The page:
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I want to store some data with Singleton class. As far as I've studied, singleton class can be instantiated only for once. But it doesn't work for me. Can someone correct my code:

public class MvcApplication : System.Web.HttpApplication
    {
        Singleton clientsessionidinstance = Singleton.GetInstance();
        public static void RegisterGlobalFilters(GlobalFilterCollection filters)
        {
            filters.Add(new HandleErrorAttribute());
        }


        public static void RegisterRoutes(RouteCollection routes)
        {
            routes.IgnoreRoute("{resource}.axd/{*pathInfo}");
            routes.MapRoute(
                "Default", // Route name
                "{controller}/{action}/{id}", // URL with parameters
                new { controller = "Home", action = "Index", id = UrlParameter.Optional },
                new string[] { "MVCPrj.Controllers" }
            );
        }

        protected void Application_Start()
        {
            AreaRegistration.RegisterAllAreas();

            RegisterGlobalFilters(GlobalFilters.Filters);
            RegisterRoutes(RouteTable.Routes);

            LOGICcLASSES.Logic.Auth ca = new LOGICcLASSES.Logic.Auth();
            clientsessionidinstance = Singleton.GetInstance();
            clientsessionidinstance.ClientSessionID = ca.Login(new LOGICcLASSES.Entities.ClientAuthentication()
            {
                IP = HttpContext.Current.Request.ServerVariables["REMOTE_ADDR"],
                UserName = ConfigurationManager.AppSettings["ClientUserName"],
                Password = ConfigurationManager.AppSettings["ClientPassword"]
            });
        }

        protected void Application_AcquireRequestState(object sender, EventArgs e)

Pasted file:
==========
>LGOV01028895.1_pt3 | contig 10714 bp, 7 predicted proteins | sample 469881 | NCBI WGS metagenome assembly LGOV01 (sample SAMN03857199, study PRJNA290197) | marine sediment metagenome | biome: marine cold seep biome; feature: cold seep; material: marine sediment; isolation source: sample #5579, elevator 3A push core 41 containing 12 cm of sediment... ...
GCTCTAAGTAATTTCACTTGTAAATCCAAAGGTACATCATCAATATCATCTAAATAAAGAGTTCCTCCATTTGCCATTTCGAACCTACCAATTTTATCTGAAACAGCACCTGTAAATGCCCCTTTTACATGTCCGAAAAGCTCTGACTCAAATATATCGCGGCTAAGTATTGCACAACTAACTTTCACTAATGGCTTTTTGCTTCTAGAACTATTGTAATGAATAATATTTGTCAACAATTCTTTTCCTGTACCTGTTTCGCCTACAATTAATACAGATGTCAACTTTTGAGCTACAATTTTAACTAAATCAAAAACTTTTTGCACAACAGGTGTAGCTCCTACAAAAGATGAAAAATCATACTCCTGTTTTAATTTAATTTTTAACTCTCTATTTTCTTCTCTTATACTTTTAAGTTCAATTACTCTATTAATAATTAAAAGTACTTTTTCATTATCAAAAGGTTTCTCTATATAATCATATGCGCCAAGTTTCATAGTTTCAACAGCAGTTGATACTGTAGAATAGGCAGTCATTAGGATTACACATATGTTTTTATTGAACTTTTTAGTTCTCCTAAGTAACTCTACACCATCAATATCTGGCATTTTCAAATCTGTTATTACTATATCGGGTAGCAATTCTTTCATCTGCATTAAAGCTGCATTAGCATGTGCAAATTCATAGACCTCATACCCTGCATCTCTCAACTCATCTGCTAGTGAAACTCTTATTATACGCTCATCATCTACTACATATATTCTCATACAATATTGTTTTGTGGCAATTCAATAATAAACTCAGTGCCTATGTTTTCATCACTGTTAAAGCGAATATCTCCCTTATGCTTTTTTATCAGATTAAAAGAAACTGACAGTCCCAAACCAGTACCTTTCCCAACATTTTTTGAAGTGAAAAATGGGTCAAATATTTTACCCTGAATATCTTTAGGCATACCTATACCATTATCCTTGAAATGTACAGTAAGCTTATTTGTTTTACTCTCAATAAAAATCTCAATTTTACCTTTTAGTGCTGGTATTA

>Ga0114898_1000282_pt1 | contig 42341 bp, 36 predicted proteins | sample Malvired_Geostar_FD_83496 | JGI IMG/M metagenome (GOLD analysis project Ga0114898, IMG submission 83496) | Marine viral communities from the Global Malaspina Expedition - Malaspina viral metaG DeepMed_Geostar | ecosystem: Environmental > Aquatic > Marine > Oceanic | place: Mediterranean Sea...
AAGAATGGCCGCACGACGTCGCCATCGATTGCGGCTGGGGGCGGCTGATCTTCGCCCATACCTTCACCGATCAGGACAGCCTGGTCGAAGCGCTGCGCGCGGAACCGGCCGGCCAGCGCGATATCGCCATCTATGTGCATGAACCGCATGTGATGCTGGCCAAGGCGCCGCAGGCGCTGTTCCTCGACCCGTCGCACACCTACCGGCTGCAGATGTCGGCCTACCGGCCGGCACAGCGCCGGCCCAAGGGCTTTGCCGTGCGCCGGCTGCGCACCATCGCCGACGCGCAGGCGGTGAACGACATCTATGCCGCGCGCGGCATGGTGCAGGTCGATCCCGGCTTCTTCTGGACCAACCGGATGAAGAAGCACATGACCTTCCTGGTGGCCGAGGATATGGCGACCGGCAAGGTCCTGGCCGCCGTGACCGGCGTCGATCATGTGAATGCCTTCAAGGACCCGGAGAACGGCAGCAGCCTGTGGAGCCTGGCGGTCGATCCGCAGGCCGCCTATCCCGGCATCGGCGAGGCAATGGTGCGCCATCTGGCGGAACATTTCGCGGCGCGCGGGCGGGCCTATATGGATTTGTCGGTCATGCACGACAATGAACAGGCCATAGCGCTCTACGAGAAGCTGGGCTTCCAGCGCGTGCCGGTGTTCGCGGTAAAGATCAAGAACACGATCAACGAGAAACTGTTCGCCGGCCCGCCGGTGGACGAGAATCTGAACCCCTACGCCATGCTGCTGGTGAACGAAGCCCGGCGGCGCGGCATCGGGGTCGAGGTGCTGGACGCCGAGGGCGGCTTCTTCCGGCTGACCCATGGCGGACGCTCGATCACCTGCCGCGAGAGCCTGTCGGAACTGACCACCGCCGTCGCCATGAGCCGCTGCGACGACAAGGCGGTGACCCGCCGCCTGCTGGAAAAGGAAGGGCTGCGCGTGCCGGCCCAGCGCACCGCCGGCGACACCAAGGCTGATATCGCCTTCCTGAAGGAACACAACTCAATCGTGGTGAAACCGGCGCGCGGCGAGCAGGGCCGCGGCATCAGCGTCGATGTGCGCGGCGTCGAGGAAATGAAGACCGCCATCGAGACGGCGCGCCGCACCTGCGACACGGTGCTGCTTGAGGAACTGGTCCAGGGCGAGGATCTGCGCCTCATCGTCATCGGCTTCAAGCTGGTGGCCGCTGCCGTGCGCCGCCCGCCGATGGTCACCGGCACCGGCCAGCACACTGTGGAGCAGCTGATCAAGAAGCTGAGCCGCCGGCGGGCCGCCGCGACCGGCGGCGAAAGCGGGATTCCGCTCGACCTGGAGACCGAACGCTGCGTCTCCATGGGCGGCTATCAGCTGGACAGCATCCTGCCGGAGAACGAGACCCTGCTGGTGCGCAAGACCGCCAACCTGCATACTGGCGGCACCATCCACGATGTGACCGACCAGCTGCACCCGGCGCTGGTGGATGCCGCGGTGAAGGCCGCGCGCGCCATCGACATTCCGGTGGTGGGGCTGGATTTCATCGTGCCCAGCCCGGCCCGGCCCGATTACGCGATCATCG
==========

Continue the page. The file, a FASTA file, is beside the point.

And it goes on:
{
            if (System.Web.HttpContext.Current.Session != null)
            {
                if (!string.IsNullOrEmpty(clientsessionidinstance.ClientSessionID))
                {
                    CurrentUserSession.Store<string>("ClientSessionID", clientsessionidinstance.ClientSessionID);
                }
            }
        }
    }  

So the goal is this, @ Application_Start I have to log in an account. Then I should save the return string on HttpContext.Current.Session.
Unfortunately I can't access the HttpContext.Current.Session inside Application_Start but it is possible on Application_AcquireRequestState.
I can use a variable that will hold the returned string and then use its value inside the Application_AcquireRequestState, but the big problem is this, the page loads? twice, so if I will use a variable, it will become null at the second load but Application_Start is still initiated once.
So I came up using a Singleton class, but still I get null values on second load.

Singleton class:

using System;
using System.Collections.Generic;
using System.Linq;
using System.Web;

namespace MVCPrj.Areas.WebPage.Logic
{
    public class Singleton
    {
        private static Singleton instance;

        private Singleton() { }

        public static Singleton GetInstance()
        {
            lock (typeof(Singleton))
            {
                instance = new Singleton();
            }
            return instance;
        }

        private string _ClientSessionID;
        public string ClientSessionID
        {
            get { return _ClientSessionID; }
            set { _ClientSessionID = value; }
        }
    }
}  

EDIT

This code works for me after reading Singleton

public class Singleton
{
    private static readonly object _mutex = new object();
    private static volatile Singleton _instance = null;
    private Singleton() { }

    public static Singleton Instance
    {
        get
        {
            if (_instance == null)
            {
                lock (_mutex)
                {
                    if (_instance == null)
                    {
                        _instance = new Singleton();
                    }
                }
            }
            return _instance;
        }
    }

    private string _ClientSessionID;
    public string ClientSessionID
    {
        get { return _ClientSessionID; }
        set { _ClientSessionID = value; }
    }
}
share|improve this question
1